What about mother’s little helper type pills such as Valium? Some 7 million prescriptions were issued for these tranquilising drugs, also called benzodiazepines in 2011 suggesting an increasing number of us are self-medicating with them to help us relax or sleep. But they’re only ever a short tem solution, says Professor David Taylor, head of pharmceutical science at King’s College London. ‘After as little as two weeks you may need bigger doses to get the same effect,’ he says. ‘If you are anxious, first you need to see your doctor who can rule out any medical conditions,’ he says. ‘He/she may refer you for an electrocardiogram or thyroid test as overactive thyroid and some heart conditions may be behind the conditions,’ he explains.

Once underlying medical conditions are ruled out antidepressants are the main medical way anxiety is treated. But Nicky Lidbetter explains they are best combined with a psychological approach such as CBT or mindfulness therapy to help drill down into the reasons for people’s anxiety. ‘Ultimately you want people to feel in control of their anxiety,’ she says. ‘If it’s so bad you can’t go to work or get out of bed then of course a course of medication will help someone get back on track. But in its early stages, we would say try and tackle it with non-drug treatments first as these are incredibly effective against anxiety’.

Desert Road Runner

For example she says, running and other aerobic exercise and cutting out refined carbohydrates and sugars and excessive caffeine can have a significant effect on anxiety. ‘The time someone should stay on medication can vary from a typical course of around six months to years. It’s important not to stop using medication once you start feeling the benefit thinking you’re cured which we find often happens, as coming off medication at the right time and in the right way is an important part of your treatment,’ says Lidbetter. ‘Likewise if running and eating well begin to work for you, keep doing them or the effect does wear off!’ she says.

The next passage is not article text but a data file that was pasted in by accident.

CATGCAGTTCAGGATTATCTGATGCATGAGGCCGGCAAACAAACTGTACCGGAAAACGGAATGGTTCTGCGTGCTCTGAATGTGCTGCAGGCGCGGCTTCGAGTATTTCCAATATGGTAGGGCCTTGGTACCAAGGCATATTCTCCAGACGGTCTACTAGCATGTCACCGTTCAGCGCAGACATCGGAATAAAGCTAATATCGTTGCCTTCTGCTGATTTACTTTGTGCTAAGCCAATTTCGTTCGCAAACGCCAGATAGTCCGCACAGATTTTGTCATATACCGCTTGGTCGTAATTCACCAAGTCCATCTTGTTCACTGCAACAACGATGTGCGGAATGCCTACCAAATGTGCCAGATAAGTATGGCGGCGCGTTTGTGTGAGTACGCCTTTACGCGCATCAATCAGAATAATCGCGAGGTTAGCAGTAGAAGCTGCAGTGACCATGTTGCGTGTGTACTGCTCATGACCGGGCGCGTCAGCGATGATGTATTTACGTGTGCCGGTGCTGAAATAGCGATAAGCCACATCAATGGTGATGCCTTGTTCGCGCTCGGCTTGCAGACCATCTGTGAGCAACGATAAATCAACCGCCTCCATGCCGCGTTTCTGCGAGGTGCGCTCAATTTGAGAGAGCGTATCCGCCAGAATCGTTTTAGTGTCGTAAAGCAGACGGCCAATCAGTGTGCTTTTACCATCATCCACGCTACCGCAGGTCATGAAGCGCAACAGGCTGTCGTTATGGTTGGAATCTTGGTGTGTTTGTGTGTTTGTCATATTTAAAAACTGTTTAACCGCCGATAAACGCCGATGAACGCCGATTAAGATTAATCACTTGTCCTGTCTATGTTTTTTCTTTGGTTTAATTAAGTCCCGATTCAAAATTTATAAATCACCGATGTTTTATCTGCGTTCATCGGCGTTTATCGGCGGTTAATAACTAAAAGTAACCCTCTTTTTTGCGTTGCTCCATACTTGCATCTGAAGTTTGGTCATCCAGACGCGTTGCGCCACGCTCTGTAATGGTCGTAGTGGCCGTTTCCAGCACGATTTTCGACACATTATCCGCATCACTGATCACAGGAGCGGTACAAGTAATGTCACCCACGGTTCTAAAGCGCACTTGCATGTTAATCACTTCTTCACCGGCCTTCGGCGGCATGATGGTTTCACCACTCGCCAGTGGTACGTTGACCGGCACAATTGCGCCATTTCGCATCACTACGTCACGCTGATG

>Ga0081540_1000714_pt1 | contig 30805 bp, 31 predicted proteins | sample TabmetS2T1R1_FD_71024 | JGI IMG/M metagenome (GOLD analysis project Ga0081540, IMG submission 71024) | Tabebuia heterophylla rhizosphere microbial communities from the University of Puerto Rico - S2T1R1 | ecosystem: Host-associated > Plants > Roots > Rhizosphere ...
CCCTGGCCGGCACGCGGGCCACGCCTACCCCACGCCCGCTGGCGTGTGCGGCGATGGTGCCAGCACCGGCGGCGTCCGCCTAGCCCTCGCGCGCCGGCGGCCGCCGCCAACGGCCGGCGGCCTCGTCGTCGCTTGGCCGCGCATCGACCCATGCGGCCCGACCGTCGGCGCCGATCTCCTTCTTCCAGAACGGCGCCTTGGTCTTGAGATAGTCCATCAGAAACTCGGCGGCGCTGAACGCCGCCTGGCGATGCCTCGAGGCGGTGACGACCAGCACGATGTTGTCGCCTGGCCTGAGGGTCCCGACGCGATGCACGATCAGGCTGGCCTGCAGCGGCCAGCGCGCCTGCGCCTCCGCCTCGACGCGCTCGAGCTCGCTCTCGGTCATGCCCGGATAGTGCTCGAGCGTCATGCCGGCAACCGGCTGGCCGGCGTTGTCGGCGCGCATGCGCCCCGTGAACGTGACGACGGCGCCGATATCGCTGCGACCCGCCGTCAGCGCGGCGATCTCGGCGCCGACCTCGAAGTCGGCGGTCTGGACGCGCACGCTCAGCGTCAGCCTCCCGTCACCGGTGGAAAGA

1. Lengthen the breath Sit still, breathe slowly and make the out breath longer than the in breath. Panic attacks stimulate inhalations which activate the sympathetic nervous system increasing fear and panic. Lengthening the outbreath stimulates the parasympathetic nervous system, the brain’s calming centre.

2. Exercise A 2010 study in the Archives of Internal Medicine found that regular exercise reduced panic and anxiety by 30 per cent.

3. Therapy Cognitive Behavioural Therapy (CBT) is available on the NHS for panic attacks. Other therapies include Solution Focused Brief Therapy and Compassion Focused Therapy. Find a therapist at

4. Self-help Mindfulness Based Stress Reduction (MBSR) of Mindfulness Based Cognitive Therapy (MBCT) are eight-week courses combining meditation and group therapy to help the stress that underpins panic attacks. Talk to your GP or call the charity Mind‘s helpline 0300 123 3393 as they also run courses.

5. Herbal help The herb Rhodiola Rosea could help symptoms as it’s been shown to alleviate stress. Try Healthspan Rhodiola Rosea Stress Relief, one tablet daily £19.95 (from

6. Medication Drugs such as Valium, Ativan or Xanax – called benzodiazepines – knock out anxiety and relax muscles fast but they are highly addictive. Beta-blockers, antidepressants called Selective Serotonin Reuptake Inhibitors (SSRIs – Prozac is one) as well as a new drug called Lyrica may be prescribed for panic attacks. Talk to your doctor as side effects include diminished sex drive and weight gain.

7. Books on prescription New government rulings have made it possible to be prescribed approved books to help control mood issues such as your anxiety so talk to your doctor. One on the list is Overcoming Anxiety: A Self-Help Guide Using Cognitive Behavioral Techniques (Robinson £10.99) by Helen Kennerly

Anxiety UK recently launched a free app to help deal with stress and anxiety – download it here. For help call the helpline on 08444 775 774

October 10th is World Mental Health Day